Your aerobic capacity is a measure of how well your body is able to deliver and use oxygen. This measurement, which is also referred to as your maximum oxygen uptake, or VO2 max, is what’s most often used to assess your aerobic fitness. After building a cardiovascular fitness base, you can further increase your aerobic capacity by doing cardio exercise at a particular intensity and working out in high-intensity intervals. Regularly test your aerobic capacity to monitor your progress.
Building a Cardiovascular Fitness Base
If you’re just starting to exercise, you can see significant improvements in your aerobic capacity simply by incorporating consistent cardio workouts into your regimen. Begin by doing cardio exercise three days per week at 15 to 20 minutes at a time. The American College of Sports Medicine recommends that you exercise at 55 to 64 percent of your maximum heart rate (MHR). To calculate this heart-rate range, subtract your age from 220 and multiply that value by both 0.55 and 0.64. Eventually, after consistently exercising three days per week for 15 to 20 minutes at the same intensity, your aerobic capacity will hit a plateau and will no longer increase. This is because your cardiovascular system has fully adapted to the stress of your workout program. How long it takes you to reach a plateau depends on your cardiovascular shape when you start training. Beginning exercisers usually take longer to hit an aerobic-capacity plateau than those who have been training and already have somewhat of an aerobic-fitness base. You'll know you've hit a plateau when you continuously achieve the same scores in the aerobic-capacity fitness test. To see further aerobic-capacity improvements, you’ll need to exercise at a higher intensity by increasing the speed or resistance of your workouts or you'll need to exercise in intervals.
Intensity for Further Increases in Aerobic Capacity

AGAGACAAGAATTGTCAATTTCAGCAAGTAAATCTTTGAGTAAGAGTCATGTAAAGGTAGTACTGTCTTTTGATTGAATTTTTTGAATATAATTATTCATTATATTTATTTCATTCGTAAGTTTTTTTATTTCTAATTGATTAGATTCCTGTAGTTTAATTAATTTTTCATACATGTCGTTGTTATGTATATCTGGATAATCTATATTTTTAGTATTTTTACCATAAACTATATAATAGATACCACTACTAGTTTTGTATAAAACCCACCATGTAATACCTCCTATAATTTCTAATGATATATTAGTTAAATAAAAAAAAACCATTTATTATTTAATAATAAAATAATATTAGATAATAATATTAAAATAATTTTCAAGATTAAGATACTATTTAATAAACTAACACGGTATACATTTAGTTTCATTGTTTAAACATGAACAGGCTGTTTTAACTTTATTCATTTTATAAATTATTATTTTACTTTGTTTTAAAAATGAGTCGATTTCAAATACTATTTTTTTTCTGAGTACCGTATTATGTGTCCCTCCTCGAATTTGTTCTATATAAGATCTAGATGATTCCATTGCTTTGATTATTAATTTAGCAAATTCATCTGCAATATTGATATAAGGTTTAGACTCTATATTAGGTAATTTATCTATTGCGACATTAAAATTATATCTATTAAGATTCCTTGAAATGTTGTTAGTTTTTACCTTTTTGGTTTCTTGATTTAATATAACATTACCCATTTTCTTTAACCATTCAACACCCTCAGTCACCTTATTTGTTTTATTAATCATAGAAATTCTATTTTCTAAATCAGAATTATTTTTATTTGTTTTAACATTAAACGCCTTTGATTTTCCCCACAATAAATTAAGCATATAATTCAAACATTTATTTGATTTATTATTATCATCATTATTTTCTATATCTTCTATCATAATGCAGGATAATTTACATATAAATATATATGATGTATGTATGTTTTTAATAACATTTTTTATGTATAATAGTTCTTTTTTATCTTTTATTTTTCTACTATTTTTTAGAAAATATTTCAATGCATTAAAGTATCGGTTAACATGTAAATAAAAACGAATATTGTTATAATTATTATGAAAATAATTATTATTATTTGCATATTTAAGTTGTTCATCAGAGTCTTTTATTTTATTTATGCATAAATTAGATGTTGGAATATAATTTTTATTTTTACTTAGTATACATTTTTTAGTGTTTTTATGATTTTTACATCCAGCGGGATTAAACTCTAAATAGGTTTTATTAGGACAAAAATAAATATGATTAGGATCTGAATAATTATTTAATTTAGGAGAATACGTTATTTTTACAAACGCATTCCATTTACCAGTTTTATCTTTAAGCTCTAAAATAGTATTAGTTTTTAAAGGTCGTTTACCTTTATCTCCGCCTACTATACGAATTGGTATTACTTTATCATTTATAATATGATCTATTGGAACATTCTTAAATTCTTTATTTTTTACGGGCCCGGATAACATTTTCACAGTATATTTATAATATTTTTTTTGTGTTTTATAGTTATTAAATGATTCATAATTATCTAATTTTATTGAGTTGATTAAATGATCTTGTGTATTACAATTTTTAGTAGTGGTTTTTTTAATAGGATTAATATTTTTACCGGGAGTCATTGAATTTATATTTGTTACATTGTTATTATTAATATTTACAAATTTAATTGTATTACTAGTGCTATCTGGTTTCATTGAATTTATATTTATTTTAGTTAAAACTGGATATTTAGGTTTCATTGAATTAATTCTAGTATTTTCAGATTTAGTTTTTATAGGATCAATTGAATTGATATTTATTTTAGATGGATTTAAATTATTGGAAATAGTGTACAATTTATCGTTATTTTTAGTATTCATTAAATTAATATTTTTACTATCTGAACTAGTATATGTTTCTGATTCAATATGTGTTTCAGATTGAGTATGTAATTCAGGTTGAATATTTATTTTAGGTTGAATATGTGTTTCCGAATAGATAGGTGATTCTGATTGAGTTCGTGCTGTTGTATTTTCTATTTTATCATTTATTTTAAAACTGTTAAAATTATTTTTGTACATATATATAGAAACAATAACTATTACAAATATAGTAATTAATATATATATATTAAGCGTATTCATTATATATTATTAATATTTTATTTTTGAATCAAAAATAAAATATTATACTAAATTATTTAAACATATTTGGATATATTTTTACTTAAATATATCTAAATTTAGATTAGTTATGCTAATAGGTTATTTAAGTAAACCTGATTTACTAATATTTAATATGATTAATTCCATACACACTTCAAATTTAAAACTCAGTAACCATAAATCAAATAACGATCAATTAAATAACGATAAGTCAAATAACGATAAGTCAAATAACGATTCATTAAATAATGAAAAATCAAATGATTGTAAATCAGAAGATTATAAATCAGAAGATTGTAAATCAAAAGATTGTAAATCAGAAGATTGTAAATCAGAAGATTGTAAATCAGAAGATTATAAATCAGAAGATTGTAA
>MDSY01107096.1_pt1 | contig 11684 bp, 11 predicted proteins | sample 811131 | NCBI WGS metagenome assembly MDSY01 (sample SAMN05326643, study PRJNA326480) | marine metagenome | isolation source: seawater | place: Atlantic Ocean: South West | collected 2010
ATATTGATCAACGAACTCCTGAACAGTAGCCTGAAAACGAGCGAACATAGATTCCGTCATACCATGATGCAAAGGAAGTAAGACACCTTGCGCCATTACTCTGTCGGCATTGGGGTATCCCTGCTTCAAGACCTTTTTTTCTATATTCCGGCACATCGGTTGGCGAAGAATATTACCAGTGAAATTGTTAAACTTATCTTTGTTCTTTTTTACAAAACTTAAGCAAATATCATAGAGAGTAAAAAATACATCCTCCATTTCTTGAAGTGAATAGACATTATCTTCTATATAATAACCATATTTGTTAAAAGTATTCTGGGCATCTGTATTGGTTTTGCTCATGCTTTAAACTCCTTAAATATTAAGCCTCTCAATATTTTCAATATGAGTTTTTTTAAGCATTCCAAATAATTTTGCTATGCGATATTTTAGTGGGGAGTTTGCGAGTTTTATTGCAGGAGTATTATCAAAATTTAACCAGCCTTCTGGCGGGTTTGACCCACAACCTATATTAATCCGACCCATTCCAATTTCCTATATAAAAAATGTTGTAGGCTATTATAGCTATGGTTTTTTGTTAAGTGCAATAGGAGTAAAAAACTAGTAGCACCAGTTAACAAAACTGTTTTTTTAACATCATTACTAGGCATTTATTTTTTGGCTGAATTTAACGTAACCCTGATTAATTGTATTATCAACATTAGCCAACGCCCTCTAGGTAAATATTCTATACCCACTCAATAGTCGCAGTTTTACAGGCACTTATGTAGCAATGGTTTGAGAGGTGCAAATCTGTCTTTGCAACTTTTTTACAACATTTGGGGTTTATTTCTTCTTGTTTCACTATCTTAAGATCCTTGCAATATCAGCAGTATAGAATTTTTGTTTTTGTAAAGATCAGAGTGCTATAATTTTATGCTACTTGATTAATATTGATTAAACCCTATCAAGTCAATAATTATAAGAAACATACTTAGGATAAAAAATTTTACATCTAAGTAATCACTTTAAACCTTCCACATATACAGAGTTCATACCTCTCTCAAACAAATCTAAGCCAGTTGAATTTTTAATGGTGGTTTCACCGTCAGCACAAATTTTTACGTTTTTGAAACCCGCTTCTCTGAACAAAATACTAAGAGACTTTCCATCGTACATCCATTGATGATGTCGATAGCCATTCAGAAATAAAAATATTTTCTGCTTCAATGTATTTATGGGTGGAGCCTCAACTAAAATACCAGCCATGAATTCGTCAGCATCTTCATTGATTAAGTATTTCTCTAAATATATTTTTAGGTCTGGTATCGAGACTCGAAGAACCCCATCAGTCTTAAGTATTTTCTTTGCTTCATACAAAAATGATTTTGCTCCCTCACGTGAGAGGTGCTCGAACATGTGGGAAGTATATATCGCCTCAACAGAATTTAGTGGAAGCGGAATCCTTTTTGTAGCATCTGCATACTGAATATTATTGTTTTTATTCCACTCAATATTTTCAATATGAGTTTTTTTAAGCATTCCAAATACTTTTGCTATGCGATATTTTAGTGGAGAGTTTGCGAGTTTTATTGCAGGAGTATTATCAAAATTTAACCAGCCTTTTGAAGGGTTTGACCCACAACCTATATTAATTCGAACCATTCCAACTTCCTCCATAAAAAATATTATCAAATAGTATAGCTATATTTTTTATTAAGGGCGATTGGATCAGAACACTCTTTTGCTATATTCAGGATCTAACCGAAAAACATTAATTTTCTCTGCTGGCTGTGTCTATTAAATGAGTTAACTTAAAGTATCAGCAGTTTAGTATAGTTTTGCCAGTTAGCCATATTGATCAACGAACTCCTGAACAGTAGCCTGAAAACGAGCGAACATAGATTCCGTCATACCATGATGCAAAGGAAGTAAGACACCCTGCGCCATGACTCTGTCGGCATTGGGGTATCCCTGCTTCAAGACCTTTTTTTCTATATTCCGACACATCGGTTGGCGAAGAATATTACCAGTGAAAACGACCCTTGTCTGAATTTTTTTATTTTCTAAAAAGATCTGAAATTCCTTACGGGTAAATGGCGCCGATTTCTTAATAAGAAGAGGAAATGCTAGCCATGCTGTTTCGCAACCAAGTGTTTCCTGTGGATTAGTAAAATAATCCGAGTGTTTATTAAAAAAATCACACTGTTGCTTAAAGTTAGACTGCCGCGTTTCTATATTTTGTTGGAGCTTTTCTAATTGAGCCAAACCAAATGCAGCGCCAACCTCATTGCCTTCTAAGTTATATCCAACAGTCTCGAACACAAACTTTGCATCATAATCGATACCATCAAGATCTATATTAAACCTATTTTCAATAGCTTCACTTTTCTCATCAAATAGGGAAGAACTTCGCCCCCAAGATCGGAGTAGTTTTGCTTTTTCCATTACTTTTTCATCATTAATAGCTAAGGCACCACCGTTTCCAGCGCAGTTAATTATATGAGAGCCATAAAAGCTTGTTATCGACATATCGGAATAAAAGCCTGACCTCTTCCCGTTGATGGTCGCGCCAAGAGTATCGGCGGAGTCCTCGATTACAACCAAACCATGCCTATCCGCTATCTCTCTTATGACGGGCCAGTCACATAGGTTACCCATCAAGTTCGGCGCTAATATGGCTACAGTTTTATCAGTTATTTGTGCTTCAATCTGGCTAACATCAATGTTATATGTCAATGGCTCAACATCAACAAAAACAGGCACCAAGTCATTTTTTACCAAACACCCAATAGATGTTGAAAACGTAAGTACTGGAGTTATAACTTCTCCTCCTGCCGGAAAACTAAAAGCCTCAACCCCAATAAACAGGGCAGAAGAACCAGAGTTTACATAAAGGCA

To see further increases in your aerobic capacity, periodically increase the intensity of your workouts. Exchange your regular cardio workout for a higher-intensity aerobic workout one to two days per week. Instead of exercising at 55 to 64 percent of your maximum heart rate, kick up the intensity so that you’re exercising at about 70 to 85 percent of your maximum heart rate. You increase the intensity of your workouts by either increasing your speed or resistance. If you’re exercising on an elliptical machine, for example, you can pedal at a faster rate or increase the resistance on the machine. If you bike, cycle at a faster speed or find hills where you can ride. Runners can run at a faster pace or also find hilly areas to exercise.
Using High-Intensity Intervals
More advanced cardio athletes will need to incorporate one to two high-intensity interval workouts into their regimen to see aerobic-capacity improvements. High-intensity interval workouts consist of short bursts of high-intensity exercise followed by periods of rest or low-intensity exercise. For example, you could do four rounds of four-minute runs at a high intensity followed by three-minute runs at a low intensity. High-intensity interval workouts are effective at increasing how much blood your heart can pump with each beat, thereby improving aerobic capacity.
When doing interval workouts, you want your high-intensity bursts to be performed at an intensity that’s 70 to 90 percent of your maximum heart rate. The low-intensity bouts should be no higher than 70 percent of your maximum heart rate. For runners, Amby Burfoot of Runner’s World suggests that runners looking to increase their aerobic capacity run at a slightly quicker pace, like 10 to 30 seconds per mile faster than their typical 5K race pace, for 800 meters, followed by four to five minutes of slow jogging.
Testing Your Aerobic Capacity
Measuring your actual VO2 max is costly and requires special equipment that’s only available at medical centers and university research labs. However, you can still monitor the progress of your aerobic capacity with other cardiovascular tests. When your aerobic capacity is greater, you’ll be able to exercise at a higher intensity for longer periods. One way to keep track of your aerobic capacity progress is to use the 12-minute cardio test. Runners run as fast as possible for 12 minutes and keep track of their distance covered. If you exercise on a stationary bike or elliptical machine, you can employ the same test, exercising as quickly as possible and keeping track of the distance covered. As your aerobic capacity increases and you exercise at a higher intensity, you'll see that you're able to travel further in the 12-minute period. You can also use the distance-traveled test. For runners, run as fast as you can for 1.5 miles and keep track of your time. Once again, you can also use this test while cycling or while using a cardio machine. The greater your aerobic capacity, the faster you'll be able to cover the 1.5 mile distance.
- ExRx.net: Aerobic Exercise Guidelines for Specific Goals
- HealthyChildren.org: Aerobic Capacity and Training Ability
- Runner’s World: Improving Your Max VO2
- IDEA Health & Fitness Association: HIIT Vs. Continuous Endurance Training: Battle of the Aerobic Titans
- ExRx.net: 12 Minute Run
- ExRx.net: Distance Run
- Photo Credit Jupiterimages/Stockbyte/Getty Images
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